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But before we talk about that, let's go back to June 11, when Daley announced he was running. Daley said in a video then: "We need a governor that takes the field, takes command and gets things done. . . . This will be a campaign of action and urgency, because that's the leadership the people of Illinois deserve."
Daley, 65, had never run for office. He had a history of holding his hat over the ring and then yanking it back. But this time was going to be different. Peter Giangreco, a Daley strategist, assured the Sun-Times that Daley was “totally committed" to the race. "He's 100 percent in.”
David Axelrod, another noted political strategist and a Daley friend, said of Daley's decision to enter the race: "This is obviously a difficult time for the state, but if you believe in public service, that's when you want to serve."
In the end, Daley apparently did not believe enough in public service in difficult times. In just over three months, his commitment to the race declined by 100 percent. In an interview Monday night with a Tribune reporter, he offered his reasons for dropping out. They boiled down to "Being governor sounds hard."
And then on Tuesday, Daley told Michael Sneed of the Sun-Times he thinks Governor Pat Quinn "will be beaten by any one of the four Republican gubernatorial candidates in the general election." And that among the Republicans, "Bruce Rauner is the strongest candidate."
Whoa. I'm wondering what his father would have thought of that. Richard J. Daley was many things, but above all he was a Democrat.
Most Illinois voters probably don't care much about which candidate Bill Daley favors. But Daley's statement about Rauner may give Rauner's campaign more credibility among the people who matter—the big campaign contributors.
But why is Bill Daley dissing the Democratic incumbent, and boosting his Republican challenger?
There are presumably some other hidden reasons, but perhaps it's mainly because Daley has more in common with a corporate guy like Rauner than he does with a Democrat like Quinn.
Rauner is a multimillionaire venture capitalist. Daley has been president and chief operating officer of Amalgamated Bank of Chicago, president of SBC Communications, and midwest chairman of JPMorgan Chase. He's also been commerce secretary, and he put in a year as chief of staff to President Obama, succeeding another Rauner buddy, Rahm Emanuel, in 2011.
And both Rauner and the Daleys believe in putting family first.
Rauner, you may recall—though Rauner hopes you won't—apparently used his influence in 2008 to help his daughter get into Payton College Prep, the prestigious Chicago high school.
In April, Crain's Chicago Business columnist Greg Hinz reported that Rauner's daughter had tried to get into Payton, but her test scores and grades had left her just shy of admission. Rauner called Arne Duncan, who was then the CEO of CPS and is now the U.S. education secretary. A Duncan aide called the Payton principal, after which Rauner's daughter was admitted, apparently through a "principal discretion" process that allowed for up to 5 percent of admittees. (Political clout was not supposed to be a reason for a principal to exercise "discretion.")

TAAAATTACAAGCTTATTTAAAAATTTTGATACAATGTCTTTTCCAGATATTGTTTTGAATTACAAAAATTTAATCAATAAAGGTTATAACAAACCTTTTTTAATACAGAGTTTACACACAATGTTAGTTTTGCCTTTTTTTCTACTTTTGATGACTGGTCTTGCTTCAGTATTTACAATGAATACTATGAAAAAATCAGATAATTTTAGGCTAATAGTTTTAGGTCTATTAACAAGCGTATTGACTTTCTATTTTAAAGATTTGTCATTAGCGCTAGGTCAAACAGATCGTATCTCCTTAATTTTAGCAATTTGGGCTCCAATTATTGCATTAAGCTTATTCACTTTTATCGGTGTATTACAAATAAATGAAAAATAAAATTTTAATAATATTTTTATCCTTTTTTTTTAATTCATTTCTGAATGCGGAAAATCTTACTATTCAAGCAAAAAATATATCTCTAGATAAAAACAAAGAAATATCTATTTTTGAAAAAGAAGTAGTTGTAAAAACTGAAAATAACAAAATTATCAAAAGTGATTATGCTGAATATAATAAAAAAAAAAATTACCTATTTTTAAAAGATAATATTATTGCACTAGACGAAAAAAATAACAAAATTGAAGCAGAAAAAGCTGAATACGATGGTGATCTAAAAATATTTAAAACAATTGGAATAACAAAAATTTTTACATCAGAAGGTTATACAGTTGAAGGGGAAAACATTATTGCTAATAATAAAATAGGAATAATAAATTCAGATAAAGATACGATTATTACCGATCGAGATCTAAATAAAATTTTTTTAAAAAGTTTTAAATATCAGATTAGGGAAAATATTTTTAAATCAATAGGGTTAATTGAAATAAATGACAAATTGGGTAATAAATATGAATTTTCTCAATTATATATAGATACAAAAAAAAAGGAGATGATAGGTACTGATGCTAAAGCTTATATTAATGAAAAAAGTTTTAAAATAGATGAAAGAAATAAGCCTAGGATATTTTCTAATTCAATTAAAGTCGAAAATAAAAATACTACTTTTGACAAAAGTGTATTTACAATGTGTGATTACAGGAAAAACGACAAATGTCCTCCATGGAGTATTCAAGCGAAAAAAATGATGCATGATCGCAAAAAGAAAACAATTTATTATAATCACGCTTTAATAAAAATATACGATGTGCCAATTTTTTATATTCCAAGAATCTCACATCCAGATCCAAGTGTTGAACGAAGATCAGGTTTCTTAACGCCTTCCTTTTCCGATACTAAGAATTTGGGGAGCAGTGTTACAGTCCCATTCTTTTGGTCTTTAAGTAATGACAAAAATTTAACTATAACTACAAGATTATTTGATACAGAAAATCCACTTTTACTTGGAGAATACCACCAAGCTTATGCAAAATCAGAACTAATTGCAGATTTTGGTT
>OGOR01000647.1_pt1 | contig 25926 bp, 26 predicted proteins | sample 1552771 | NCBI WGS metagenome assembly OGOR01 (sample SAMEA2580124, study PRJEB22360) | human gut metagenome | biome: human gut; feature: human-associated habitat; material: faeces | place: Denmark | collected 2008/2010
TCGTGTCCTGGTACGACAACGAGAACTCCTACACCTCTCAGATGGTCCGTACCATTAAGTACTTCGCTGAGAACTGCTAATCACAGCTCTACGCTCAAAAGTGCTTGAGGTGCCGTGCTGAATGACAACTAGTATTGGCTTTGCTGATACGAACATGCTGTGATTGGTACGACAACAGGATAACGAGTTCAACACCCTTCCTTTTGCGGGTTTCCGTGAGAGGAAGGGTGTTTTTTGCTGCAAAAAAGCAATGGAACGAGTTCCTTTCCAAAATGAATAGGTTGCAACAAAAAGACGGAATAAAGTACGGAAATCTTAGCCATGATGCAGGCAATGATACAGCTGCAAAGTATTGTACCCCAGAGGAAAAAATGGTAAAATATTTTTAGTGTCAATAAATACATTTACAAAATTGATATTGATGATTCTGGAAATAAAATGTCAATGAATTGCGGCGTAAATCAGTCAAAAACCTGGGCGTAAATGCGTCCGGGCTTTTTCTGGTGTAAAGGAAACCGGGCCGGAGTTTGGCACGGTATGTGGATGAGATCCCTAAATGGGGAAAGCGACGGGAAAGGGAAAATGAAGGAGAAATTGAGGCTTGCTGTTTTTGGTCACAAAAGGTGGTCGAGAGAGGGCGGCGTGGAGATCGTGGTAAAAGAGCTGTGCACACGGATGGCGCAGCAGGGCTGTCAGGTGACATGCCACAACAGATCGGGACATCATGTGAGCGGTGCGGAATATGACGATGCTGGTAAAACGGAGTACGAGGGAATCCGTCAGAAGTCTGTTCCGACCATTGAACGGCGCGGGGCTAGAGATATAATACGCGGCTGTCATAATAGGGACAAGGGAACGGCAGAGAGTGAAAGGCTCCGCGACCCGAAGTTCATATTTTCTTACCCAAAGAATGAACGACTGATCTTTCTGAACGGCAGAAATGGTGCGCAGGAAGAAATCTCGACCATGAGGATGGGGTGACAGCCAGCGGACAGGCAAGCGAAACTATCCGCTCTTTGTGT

"It's all baloney," Rauner told the Sun-Times, about Hinz's claims. "It's stuff that doesn't matter. It may have partial truths in it. It's all part of the process of slinging mud early against someone who's doing really strong."
I suppose Rauner thinks it's "stuff that doesn't matter" because the integrity of a person who would be governor is nothing to worry about in Illinois.
Rauner's campaign also said in a statement that the Rauner family was "not going to allow their children to be used as a political football."
Old Man Daley fully supported the idea of a person using his influence to help his offspring, as he made clear in a memorable episode 40 years ago.
In February 1973, the Chicago Today revealed that $2.9 million in city insurance premiums had been shifted to an Evanston insurance firm, Heil & Heil, right after Richard J.'s son, John, had joined the firm. The city controller soon acknowledged that this had been done at the mayor's request. There were disclosures on the heels of this about two other Daley sons, mayor-to-be Richard and Michael, getting lucrative court appointments from circuit court judges.
The newspapers had a field day. The Tribune said in an editorial that the insurance scandal "symbolizes a system that permeates almost every aspect of government's relations with business in this city"—a system, the Trib said, that was driven by clout.
Daley promptly responded. At a meeting of the Cook County Central Committee in a downtown hotel, he said of his critics, "If I can't help my sons then they can kiss my ass." (Or, as the Tribune delicately reported it: "If I can't help my sons then they can kiss — —-.")
Daley also said at the party meeting, "If a man can't put his arms around his sons, then what kind of a world are we living in?" The ward bosses in the room gave him a standing ovation.
Rauner thus far has not said, "If I can't help my daughter then they can kiss — —". And I don't believe he's the kind of person who would ever say such a thing before he was elected.
As for Bill Daley's favorable appraisal of Rauner—if a Democrat can't put his arms around a venture capitalist, then what kind of a world are we living in?